What’s changing

The most visible change you’ll notice on ElectionTools.org is that we’re reducing the number of tools. To bring greater focus to the collection and set up our audience for success, we have removed about half of the tools.

How did we choose which tools to remove? Each has its own story, but in general, we’re removing tools that were overly complicated, tools whose target audience isn’t election officials, and tools whose content is available elsewhere. With fewer tools, we have greater confidence that our audience will find resources that address their needs and that are easy to adopt.

The new ElectionTools.org

The new ElectionTools.org

While we’re reducing the number of tools, we’re working to boost user support for the ones that remain. Because we know our audience is full of busy people with a variety of skill levels, we will be holding free, public webinars to introduce the tools, demonstrate how they work, and offer tips to use them for the greatest impact.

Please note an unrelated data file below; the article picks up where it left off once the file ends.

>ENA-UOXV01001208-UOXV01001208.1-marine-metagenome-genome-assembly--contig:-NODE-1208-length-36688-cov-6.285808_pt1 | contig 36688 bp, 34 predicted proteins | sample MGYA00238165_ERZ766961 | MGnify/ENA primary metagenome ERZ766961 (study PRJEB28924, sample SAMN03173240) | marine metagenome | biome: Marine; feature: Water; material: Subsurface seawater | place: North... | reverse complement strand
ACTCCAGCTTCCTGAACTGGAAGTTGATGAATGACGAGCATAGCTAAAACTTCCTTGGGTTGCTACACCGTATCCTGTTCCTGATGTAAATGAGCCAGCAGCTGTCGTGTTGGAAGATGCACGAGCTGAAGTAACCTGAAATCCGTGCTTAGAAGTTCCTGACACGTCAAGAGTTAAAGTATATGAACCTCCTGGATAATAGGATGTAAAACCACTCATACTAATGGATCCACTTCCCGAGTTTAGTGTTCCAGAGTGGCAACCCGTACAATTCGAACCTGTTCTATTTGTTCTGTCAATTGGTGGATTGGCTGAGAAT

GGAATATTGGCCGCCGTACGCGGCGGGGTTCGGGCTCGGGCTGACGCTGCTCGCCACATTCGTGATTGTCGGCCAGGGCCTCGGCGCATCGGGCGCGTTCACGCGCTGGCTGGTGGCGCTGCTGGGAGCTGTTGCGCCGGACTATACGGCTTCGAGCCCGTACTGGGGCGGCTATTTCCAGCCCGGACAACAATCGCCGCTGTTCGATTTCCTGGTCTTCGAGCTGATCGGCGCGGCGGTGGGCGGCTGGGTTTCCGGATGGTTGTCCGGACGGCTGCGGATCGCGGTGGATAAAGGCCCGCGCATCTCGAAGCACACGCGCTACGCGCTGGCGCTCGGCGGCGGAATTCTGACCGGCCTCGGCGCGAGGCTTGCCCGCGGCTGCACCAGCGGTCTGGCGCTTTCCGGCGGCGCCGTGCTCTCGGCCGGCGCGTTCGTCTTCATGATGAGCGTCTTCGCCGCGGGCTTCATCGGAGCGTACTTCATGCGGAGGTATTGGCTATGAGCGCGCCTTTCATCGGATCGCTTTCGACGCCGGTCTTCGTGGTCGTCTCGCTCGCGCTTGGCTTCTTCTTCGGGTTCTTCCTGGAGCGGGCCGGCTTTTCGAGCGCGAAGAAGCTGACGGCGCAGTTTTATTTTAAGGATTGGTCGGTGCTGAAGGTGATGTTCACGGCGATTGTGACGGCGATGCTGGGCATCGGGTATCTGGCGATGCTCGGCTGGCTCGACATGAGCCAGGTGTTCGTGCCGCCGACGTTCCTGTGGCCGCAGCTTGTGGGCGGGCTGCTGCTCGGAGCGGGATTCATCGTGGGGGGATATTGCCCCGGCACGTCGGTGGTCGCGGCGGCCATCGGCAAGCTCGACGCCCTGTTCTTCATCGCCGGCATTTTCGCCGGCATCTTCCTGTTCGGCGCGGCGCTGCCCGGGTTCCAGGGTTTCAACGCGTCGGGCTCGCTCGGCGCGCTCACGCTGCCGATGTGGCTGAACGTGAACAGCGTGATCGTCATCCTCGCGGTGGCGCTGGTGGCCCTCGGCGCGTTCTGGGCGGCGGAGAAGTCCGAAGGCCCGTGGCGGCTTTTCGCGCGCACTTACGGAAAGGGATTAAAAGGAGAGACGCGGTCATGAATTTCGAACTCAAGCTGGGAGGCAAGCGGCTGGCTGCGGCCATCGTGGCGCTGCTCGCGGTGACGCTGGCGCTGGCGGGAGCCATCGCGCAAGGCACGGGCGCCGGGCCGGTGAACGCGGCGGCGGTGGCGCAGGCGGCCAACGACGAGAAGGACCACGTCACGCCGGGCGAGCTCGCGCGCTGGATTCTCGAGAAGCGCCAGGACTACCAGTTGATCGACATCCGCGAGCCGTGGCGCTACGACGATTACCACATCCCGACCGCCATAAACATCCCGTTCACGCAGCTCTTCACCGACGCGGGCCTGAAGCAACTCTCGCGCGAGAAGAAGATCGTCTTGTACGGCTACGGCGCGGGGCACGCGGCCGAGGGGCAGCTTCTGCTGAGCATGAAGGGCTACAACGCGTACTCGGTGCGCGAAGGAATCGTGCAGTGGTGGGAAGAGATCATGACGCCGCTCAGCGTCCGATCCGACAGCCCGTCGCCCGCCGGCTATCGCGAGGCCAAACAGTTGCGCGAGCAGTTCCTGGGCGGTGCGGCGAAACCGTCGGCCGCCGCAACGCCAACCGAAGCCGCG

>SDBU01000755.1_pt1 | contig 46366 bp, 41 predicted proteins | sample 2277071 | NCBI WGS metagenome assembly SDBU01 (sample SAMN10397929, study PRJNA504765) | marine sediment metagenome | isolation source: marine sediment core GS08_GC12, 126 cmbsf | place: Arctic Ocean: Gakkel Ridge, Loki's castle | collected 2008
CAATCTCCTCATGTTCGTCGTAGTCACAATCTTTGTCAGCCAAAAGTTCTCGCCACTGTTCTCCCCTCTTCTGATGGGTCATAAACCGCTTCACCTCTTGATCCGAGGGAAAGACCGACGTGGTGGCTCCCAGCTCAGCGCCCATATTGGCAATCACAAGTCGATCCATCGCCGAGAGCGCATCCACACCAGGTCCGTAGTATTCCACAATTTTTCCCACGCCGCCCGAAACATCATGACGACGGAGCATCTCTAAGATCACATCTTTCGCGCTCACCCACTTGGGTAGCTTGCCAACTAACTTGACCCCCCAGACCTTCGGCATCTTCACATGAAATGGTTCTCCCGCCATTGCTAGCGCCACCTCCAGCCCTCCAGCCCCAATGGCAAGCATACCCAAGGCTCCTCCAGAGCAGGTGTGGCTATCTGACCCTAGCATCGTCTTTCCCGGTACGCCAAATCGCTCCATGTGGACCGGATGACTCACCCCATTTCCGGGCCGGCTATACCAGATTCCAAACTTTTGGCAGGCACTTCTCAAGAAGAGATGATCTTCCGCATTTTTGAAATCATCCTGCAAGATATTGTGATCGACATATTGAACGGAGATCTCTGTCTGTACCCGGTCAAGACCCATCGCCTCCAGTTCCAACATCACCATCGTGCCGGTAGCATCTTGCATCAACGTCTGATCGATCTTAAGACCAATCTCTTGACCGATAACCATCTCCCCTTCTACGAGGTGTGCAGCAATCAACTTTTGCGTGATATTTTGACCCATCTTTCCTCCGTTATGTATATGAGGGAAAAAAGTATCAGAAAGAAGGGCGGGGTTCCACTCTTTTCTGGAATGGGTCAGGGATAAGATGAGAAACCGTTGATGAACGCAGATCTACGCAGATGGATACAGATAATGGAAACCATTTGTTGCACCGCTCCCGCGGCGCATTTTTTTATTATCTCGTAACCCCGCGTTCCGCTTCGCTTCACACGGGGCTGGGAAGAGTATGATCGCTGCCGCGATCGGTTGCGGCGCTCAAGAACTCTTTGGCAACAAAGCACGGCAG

Alongside CTCL staff, the webinars will feature the tool developers and election officials who want to share their experiences with others.

We hope the webinars will promote adoption of the tools. After the live webinars, video recordings will be added to the tool pages as an additional asset. We’ve already added one such webinar for our RFP How-to Guide for Election Officials.

We’re also simplifying our brand. We’re discontinuing the use of the name “Election Toolkit” and are instead presenting the web address as the name of the resource: ElectionTools.org.

Behind the scenes, we are developing criteria to guide the tool selection process in the future. This will help ensure that our future tools are easy to use, free, noncommercial, scalable, and focus on election officials as their audience. We also see value in tools that complement other CTCL programs, such as our training courses.